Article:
When building a new computer, price is often the factor that dictates which components you buy. Setting a budget is usually the easy part while picking the right hardware to meet that cap is the real challenge, especially with gaming systems as both the CPU and GPU weigh heavily on the overall expense.

Those building an Intel machine these days have loads of options, with desktop CPU prices ranging from as little as $60 to well over $600. The Core i3 is intended as an entry-level option, the Core i5 is geared for mainstream usage, and the mighty Core i7 is meant for high-end systems and enthusiasts.

Looking at the current Haswell lineup, we have Core i3 processors ranging from suggested retail prices of $122 to $149, Core i5 chips priced from $182 to $242, and Core i7 parts set between $303 and $339. Of course, there are Haswell-E chips for $389 to $999, but let's not worry about those for now.

All three Core processors are based on the same architecture so where they really differ is in their number of cores/threads and cache size. There are other factors such as operating frequency and integrated graphics, but for the most part it's the cores and cache that matter.

Core i3-4160 Core i3-4350 Core i5-4690 Core i7-4790
Price
Cores
2
2
4
4
Threads
4
4
4
8
Frequency
3.6 GHz
3.6 GHz
3.5 GHz
3.6 GHz
Turbo
-
-
3.9 GHz
4 GHz
L3 cache
3 MB
4 MB
6 MB
8 MB
GPU model
HD Graphics 4400
HD Graphics 4600
HD Graphics 4600
HD Graphics 4600
GPU frequency
350–1150 MHz
350–1150 MHz
350–1200 MHz
350–1200 MHz
TDP
54 W
54 W
84 W
84 W

The table above compares the three Core series. As you can see, the Core i3 range has two dedicated cores but with the help of Hyper-threading they support four threads. Depending on the model, they have 3 or 4MB of L3 cache and Intel's Turbo Boost isn't enabled so the frequency is locked somewhere between 3.4GHz and 3.8GHz.

The Core i5 processors are tangibly different to the Core i3s as they include four physical cores. However, because they lack Hyper-threading there are just four cores/threads on offer. All Haswell Core i5 processors carry a 6MB L3 cache (50-100% more than the Core i3 chips) as well as Turbo Boost, so while base frequencies range from 3.0GHz to 3.5GHz, some models can run as high as 3.9GHz depending on load.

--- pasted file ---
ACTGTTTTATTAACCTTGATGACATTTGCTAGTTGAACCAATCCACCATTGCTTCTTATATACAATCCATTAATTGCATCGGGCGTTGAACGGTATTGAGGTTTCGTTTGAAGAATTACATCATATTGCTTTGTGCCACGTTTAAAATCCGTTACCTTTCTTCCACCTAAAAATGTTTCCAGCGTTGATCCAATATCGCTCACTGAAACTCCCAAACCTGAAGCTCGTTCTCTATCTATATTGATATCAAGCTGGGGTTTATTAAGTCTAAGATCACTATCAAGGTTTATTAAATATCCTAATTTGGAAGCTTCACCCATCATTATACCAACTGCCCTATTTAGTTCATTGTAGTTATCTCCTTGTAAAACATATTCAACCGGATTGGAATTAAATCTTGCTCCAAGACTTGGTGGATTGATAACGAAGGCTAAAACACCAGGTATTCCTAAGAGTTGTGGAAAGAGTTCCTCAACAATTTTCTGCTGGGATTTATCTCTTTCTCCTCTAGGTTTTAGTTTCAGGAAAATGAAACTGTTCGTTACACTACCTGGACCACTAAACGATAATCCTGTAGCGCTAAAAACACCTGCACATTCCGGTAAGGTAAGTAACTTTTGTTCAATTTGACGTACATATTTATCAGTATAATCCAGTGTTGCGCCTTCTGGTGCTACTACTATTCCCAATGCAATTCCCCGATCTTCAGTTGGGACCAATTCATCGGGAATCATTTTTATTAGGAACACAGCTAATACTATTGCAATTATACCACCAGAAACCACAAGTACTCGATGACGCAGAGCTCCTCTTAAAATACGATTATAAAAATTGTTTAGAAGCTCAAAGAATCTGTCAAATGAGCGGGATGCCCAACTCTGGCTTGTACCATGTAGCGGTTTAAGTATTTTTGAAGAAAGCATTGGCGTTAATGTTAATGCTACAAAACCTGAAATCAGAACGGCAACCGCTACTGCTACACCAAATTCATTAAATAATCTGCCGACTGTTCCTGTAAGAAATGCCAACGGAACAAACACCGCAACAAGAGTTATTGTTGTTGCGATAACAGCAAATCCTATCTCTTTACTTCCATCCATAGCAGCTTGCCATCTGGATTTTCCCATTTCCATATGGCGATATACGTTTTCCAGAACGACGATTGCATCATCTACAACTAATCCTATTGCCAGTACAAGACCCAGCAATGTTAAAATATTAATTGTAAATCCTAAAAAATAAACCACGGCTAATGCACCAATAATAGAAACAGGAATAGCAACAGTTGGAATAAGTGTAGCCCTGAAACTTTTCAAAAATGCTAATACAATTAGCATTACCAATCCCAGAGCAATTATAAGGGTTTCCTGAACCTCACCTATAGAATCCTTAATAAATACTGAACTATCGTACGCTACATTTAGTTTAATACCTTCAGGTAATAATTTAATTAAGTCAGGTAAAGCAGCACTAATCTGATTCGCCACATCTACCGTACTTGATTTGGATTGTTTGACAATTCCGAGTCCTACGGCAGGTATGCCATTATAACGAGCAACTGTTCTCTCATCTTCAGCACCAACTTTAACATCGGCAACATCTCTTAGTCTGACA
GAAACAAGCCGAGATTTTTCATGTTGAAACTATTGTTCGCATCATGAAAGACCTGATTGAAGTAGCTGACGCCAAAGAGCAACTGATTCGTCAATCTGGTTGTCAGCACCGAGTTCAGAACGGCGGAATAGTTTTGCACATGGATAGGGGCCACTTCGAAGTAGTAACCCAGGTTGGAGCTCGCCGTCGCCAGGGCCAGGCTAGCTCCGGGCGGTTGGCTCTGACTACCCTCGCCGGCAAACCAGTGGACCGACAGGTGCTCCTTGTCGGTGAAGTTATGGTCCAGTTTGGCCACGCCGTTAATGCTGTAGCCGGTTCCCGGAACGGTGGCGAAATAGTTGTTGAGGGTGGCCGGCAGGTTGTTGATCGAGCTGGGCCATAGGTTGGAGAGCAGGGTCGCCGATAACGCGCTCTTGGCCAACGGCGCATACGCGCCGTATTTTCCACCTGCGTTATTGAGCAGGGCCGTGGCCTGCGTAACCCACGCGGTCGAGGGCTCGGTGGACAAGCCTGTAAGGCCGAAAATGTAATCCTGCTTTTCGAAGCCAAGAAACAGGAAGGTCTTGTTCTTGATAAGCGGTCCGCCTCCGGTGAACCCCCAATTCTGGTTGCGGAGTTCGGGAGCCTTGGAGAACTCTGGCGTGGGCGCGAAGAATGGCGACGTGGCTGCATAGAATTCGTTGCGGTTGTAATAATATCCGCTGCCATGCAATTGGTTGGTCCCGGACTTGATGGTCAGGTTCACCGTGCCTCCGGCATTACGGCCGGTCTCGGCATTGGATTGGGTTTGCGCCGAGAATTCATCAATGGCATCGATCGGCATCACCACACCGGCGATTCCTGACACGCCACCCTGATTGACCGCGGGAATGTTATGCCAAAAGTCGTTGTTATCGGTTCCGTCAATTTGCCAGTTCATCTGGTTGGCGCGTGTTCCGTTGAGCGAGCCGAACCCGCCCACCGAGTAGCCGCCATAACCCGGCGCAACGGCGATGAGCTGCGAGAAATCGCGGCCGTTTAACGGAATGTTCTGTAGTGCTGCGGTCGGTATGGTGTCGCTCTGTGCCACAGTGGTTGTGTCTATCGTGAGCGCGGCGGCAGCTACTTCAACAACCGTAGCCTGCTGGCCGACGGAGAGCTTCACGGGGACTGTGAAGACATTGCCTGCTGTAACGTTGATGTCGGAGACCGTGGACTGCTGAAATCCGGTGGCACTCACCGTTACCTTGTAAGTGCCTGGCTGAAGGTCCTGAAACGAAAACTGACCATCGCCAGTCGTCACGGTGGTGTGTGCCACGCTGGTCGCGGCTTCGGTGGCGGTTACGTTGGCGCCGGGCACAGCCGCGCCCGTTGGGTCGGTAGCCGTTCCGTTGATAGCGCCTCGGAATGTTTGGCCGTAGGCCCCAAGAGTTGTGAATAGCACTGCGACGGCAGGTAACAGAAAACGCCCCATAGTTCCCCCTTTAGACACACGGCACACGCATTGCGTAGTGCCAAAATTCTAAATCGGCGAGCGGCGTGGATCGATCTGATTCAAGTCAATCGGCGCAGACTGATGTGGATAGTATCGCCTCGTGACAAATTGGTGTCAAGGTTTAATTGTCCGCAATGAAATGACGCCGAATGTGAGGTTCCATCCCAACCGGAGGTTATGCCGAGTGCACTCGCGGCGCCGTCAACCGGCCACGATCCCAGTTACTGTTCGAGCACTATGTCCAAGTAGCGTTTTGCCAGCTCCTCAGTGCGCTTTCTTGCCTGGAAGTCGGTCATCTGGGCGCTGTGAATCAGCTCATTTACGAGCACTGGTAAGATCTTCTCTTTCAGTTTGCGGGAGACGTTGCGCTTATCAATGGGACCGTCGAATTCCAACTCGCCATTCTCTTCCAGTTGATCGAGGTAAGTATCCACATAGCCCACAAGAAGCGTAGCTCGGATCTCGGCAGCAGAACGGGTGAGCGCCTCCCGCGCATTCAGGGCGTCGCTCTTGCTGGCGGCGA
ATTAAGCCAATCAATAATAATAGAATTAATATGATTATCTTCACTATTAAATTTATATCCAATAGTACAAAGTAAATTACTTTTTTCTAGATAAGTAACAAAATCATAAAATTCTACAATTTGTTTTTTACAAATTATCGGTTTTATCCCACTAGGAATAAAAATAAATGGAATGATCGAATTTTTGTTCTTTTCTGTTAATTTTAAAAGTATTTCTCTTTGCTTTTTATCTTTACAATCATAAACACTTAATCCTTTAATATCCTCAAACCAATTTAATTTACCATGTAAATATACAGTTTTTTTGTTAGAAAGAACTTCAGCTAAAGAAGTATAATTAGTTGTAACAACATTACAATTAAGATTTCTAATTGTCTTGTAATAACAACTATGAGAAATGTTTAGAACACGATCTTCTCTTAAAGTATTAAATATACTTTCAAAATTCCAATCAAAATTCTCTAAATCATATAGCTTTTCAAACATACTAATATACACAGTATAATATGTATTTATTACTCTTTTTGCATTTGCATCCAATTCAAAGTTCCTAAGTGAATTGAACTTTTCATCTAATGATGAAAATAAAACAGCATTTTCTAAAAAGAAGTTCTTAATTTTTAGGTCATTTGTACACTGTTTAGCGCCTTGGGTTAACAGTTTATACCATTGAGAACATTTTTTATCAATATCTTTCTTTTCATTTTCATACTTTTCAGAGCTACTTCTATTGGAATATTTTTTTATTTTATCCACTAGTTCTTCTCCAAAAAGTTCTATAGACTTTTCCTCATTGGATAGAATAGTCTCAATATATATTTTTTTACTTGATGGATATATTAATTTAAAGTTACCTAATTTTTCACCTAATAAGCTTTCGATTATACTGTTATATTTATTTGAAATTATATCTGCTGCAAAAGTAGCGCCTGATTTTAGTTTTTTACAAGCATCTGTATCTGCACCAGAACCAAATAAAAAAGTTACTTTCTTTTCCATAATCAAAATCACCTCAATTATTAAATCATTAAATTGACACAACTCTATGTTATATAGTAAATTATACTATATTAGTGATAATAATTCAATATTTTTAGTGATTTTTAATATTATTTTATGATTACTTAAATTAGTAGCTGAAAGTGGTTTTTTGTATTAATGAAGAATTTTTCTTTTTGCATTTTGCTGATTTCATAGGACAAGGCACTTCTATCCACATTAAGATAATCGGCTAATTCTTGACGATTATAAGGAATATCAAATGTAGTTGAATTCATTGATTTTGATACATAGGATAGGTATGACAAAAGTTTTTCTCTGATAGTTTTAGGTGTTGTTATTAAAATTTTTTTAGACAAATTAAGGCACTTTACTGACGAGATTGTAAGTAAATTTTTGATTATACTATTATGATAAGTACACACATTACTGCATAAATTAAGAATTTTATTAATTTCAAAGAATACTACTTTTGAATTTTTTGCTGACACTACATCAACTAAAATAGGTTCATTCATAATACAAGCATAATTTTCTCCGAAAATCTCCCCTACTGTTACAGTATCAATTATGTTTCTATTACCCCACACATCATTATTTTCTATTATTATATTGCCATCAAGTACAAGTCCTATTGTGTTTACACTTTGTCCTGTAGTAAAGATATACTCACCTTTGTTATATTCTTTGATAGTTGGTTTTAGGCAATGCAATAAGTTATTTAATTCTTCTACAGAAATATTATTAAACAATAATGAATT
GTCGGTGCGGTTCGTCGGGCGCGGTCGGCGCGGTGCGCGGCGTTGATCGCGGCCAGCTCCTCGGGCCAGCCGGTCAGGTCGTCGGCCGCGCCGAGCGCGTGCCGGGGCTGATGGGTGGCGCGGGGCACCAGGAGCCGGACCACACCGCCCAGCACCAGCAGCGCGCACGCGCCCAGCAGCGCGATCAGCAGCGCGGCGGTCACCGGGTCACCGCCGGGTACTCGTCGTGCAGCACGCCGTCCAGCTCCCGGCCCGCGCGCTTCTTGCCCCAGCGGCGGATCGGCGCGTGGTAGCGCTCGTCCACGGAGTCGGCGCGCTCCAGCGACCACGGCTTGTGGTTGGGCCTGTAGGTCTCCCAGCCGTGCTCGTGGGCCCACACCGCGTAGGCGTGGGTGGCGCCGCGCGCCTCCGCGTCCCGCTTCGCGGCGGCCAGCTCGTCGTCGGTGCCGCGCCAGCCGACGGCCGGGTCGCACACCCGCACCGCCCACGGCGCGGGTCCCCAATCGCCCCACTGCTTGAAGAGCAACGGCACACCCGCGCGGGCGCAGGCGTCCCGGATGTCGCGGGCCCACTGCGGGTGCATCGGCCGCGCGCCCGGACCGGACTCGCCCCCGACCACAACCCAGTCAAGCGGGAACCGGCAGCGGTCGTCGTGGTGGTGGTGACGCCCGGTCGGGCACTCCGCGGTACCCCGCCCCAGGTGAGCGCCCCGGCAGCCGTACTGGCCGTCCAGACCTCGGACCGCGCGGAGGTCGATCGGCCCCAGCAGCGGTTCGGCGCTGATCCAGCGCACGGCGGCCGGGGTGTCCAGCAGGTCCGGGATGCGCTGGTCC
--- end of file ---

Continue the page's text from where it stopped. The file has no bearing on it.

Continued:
The Core i7 family offers another 2MB of L3 cache over the Core i5 series, taking the total to 8MB, in addition to Hyper-threading for eight threads, which has the potential to boost multi-tasking quite dramatically.

For graphics, the Core i3 lineup uses either the HD Graphics 4400 or 4600, while the Core i5 and Core i7 CPUs use the HD Graphics 4600 exclusively. Both versions have 20 execution units, the 4600 just clocks more aggressively under heavier loads and therefore consumes more power.

With all this information at hand, many builders will wonder which one is right for them. Do they need a Core i7 or will the Core i5 be just as fast for their needs? Should they spend less on a Core i3 and allocate the savings elsewhere, or is the Core i5 worth a premium?

To try and make your purchase decision a little easier, we'll be seeing how the Core range performs in various applications, video encoding scenarios, and of course, gaming. Not only will we look at integrated gaming performance, but also discrete graphics performance with both mid-range and high-end GPUs.

Memory Bandwidth Performance

All four processors were paired with DDR3-1866 memory and this allowed for 22-23GB/s. The Core i5 and Core i7 processors were just 700MB/s faster than the Core i3 models.

Although the bandwidth between the system memory and the processor didn't vary much from one model to another, the cache performance does. The Core i5 and i7 are reasonably well matched -- the i7 is just 5% faster when measuring L1 performance. The Core i3 on the other hand is considerably slower offering almost half the performance of the more expensive i5 and i7 models.

Application Performance

Taking just 4 seconds to complete the workload, the Core i7-4790 was 48% faster than the i5-4690 while the i5 was 69% faster than the Core i3-4350, which topped the i3-4160 by 5%.

This time we see that the Core i3-4350 was 8% faster than the i3-4160. That said, the Core i5-4690 was 46% faster than the i3-4350 and the Core i7-4790 was 33% faster than the i5-4690.

Intel's Hyper-Threading works well with WinRAR and as a result the Core i3 processors deliver similar performance to the Core i5. The i5-4690 was just 5% faster than the i3-4350, however the i7-4790 was 93% faster than the i5-4690.

The Core i7-4790 took just 16.7 seconds to complete our Photoshop CC workload -- 53% faster than the i5-4690. The i5 was 42% faster than the i3-4350, which was 12% faster than the i3-4160.

Adobe's InDesign CC makes poor use of more than two threads and as a result the Core i7 and i5 delivered the same result. In fact, the i7 was just 0.8 seconds faster than the i3-4160.

The Core i7-4790 was just 5% faster than the i5-4690 while the i5 was 38% faster than the i3-4350.

Adobe Illustrator CC is another application that can't utilize extra threads and therefore shows similar performance across Intel's Core processors.